A venture capital firm that created a student-run venture fund to invest in student-run startups in Philadelphia, New York, and San Francisco is expanding its concept to Boston this fall.
The Dorm Room Fund was started by Philadelphia-based First Round Capital in 2012 after investors noticed they were supporting several companies of which the founders were still in school. “We thought if we could bring capital and resources closer to campus, we could inspire more students to launch businesses rather than come up with ideas and shelve them,” says CeCe Cheng, director of the Dorm Room Fund, which is based in New York.
For now, the three investment teams consist of a total of 32 students, including seven MBAs, who are gambling with DRF cash. Each city has a $500,000 fund, and the average investment is about $20,000. The Philadelphia branch, which launched in the fall of 2012, has invested in eight companies, including several that are expected to raise follow-on rounds of financing soon. The New York and San Francisco funds, which have been operating for a couple of months, have offered backing to several companies.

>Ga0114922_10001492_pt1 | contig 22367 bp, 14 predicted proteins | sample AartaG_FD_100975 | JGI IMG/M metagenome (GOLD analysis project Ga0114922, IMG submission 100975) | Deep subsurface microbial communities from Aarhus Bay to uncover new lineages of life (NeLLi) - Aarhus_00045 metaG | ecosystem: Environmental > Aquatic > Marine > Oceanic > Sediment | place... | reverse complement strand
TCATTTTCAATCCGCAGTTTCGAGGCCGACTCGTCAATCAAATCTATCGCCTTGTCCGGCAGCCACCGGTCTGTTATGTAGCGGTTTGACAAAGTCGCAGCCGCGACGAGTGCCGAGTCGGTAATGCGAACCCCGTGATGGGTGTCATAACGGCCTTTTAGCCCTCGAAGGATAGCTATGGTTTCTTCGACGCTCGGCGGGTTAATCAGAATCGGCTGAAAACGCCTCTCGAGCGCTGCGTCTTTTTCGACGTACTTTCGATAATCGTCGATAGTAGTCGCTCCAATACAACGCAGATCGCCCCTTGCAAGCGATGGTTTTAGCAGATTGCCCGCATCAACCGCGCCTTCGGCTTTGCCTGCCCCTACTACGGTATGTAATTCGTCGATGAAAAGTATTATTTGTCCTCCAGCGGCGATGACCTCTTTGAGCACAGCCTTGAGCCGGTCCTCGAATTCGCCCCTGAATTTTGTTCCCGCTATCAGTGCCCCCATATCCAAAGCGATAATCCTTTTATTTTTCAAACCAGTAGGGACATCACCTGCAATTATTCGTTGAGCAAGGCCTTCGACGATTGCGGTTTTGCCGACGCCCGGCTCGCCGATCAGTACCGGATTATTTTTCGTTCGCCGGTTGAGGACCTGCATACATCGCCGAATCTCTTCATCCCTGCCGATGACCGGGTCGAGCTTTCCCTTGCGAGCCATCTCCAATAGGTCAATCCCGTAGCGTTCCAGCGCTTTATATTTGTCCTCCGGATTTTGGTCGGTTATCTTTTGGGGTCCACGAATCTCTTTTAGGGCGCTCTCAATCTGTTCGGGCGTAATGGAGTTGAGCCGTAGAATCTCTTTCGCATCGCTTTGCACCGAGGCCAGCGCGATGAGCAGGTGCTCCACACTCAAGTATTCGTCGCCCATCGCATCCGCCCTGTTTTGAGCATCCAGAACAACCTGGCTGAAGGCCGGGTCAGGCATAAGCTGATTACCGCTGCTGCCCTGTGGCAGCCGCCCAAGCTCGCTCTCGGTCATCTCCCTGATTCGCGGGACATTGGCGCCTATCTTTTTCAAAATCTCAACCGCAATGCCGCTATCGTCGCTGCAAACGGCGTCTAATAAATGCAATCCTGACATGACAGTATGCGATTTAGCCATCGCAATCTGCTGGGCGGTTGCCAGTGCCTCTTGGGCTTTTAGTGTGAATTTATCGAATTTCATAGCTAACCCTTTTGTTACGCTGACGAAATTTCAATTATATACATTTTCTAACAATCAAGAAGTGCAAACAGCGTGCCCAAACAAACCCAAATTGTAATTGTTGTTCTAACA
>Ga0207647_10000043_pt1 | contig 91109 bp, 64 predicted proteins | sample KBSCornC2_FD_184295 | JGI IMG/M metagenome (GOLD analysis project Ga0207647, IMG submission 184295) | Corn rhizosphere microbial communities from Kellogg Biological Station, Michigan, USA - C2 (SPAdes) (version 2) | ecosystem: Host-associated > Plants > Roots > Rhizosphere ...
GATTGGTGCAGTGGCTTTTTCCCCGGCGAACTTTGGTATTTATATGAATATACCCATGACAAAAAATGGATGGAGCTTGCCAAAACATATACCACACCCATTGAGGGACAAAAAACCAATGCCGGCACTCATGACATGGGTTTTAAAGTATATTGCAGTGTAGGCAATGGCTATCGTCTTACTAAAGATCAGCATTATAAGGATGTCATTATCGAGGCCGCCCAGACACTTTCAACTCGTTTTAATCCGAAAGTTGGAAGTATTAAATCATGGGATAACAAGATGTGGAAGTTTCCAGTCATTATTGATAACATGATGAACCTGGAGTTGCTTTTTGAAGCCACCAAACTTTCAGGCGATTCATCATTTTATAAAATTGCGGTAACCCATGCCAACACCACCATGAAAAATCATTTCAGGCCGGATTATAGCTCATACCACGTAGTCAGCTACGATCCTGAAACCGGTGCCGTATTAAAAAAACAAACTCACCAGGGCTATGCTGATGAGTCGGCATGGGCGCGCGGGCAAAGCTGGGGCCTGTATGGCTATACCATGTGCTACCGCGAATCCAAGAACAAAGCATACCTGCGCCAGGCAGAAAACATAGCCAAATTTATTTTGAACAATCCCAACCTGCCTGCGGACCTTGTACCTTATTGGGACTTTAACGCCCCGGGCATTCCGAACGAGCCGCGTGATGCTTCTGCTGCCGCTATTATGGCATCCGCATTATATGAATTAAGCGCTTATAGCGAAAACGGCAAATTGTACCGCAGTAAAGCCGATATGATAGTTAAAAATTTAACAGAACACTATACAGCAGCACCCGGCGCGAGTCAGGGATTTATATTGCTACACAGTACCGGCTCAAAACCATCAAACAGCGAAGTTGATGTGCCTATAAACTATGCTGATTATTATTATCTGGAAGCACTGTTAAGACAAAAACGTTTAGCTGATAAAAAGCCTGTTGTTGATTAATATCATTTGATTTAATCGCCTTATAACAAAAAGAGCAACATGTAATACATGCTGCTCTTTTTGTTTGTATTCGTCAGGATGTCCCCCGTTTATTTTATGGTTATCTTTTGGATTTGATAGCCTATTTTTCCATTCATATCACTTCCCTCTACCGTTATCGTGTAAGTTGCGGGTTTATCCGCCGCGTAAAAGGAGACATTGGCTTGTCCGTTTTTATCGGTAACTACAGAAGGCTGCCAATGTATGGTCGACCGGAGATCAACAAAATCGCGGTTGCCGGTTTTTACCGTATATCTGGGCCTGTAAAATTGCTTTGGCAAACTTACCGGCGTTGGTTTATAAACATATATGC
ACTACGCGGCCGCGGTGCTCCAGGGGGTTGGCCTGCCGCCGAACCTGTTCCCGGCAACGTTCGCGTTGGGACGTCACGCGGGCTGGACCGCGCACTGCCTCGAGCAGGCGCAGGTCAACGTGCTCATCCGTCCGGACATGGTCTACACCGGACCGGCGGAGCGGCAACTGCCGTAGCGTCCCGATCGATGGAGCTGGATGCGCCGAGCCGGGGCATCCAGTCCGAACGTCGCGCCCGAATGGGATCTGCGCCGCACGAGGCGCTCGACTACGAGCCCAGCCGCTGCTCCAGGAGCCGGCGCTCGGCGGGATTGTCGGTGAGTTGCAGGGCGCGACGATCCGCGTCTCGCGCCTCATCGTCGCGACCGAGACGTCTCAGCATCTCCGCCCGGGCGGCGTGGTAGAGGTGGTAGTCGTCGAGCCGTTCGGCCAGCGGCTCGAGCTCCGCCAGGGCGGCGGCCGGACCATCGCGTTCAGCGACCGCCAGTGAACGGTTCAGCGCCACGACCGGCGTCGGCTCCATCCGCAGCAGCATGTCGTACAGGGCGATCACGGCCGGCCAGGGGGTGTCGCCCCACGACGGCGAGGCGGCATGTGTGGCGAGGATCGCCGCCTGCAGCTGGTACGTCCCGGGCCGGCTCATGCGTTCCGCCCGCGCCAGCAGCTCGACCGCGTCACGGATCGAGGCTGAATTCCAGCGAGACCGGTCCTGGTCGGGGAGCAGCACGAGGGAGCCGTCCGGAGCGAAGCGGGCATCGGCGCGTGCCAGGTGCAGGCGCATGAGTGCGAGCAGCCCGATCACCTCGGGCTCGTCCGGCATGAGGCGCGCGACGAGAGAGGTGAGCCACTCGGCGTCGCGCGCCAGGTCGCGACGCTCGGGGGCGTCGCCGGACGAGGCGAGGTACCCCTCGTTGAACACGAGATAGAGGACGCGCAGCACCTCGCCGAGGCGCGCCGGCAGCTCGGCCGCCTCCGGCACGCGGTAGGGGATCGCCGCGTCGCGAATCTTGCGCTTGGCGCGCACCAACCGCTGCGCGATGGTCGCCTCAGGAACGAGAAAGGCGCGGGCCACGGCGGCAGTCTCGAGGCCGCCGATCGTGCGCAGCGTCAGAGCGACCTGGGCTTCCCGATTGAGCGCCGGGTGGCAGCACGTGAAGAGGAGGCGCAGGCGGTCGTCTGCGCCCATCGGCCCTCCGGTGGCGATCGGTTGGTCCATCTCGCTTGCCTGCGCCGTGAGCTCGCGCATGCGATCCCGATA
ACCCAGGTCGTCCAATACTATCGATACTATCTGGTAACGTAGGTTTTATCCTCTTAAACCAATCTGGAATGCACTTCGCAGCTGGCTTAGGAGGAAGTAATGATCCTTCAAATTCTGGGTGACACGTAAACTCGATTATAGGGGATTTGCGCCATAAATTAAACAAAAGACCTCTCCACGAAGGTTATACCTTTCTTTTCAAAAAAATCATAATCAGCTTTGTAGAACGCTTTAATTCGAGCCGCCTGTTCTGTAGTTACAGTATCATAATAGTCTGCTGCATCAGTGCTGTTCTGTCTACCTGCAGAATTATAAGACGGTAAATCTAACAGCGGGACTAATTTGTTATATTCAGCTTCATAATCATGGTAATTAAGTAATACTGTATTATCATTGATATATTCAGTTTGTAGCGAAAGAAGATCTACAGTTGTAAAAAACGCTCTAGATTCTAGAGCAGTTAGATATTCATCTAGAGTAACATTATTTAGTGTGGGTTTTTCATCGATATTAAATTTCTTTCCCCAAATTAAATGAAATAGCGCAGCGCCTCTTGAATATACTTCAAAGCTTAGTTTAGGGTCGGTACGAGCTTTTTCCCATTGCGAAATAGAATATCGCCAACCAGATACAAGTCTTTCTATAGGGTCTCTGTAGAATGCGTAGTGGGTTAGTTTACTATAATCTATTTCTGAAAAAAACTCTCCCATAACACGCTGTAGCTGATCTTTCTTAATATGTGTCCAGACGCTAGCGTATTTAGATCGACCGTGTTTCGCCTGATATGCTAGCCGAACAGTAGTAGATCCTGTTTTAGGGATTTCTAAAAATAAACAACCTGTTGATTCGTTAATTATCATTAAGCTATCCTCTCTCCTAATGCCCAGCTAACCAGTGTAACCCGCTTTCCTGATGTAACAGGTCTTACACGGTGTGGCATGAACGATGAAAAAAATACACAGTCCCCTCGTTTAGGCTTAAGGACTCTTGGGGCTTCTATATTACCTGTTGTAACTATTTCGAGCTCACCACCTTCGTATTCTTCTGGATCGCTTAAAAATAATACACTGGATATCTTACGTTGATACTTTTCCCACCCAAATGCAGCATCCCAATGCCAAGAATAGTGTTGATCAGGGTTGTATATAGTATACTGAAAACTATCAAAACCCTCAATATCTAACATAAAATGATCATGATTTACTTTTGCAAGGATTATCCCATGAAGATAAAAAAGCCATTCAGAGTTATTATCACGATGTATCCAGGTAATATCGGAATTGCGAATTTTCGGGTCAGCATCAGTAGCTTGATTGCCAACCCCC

Among the companies that have received DRF funding are three that have MBAs from the University of Pennsylvania’s Wharton School on their founding teams: Whamix, which builds software to help animation studios develop apps with their content; Dagne Dover, a women’s apparel company that designs, produces, and sells purses, clutches, and bags; and Zenkars, an online retailer of used cars that offers below-market prices, six-month warranties, online ordering, financing, and home delivery.
A company seeking funding must have at least one current student or recent graduate on its founding team. Students, who can come from any university within the geographic region of the venture fund, must fill out an application that includes brief essays and take part in interviews with Cheng and a representative of First Round Capital.
What drew Alex Ginsberg, a rising second-year student at Columbia Business School, to DRF was the opportunity to network both with his investment team and with entrepreneurs in New York, and to apply what he’s learned while getting his MBA. So far, Ginsberg has employed lessons from his investing and strategy courses at Columbia, as well as some of the leadership skills he picked up along the way.
“With many startups, MBAs are not looked at as adding a ton of value,” Ginsberg says, adding that he’s trying hard to change that perception.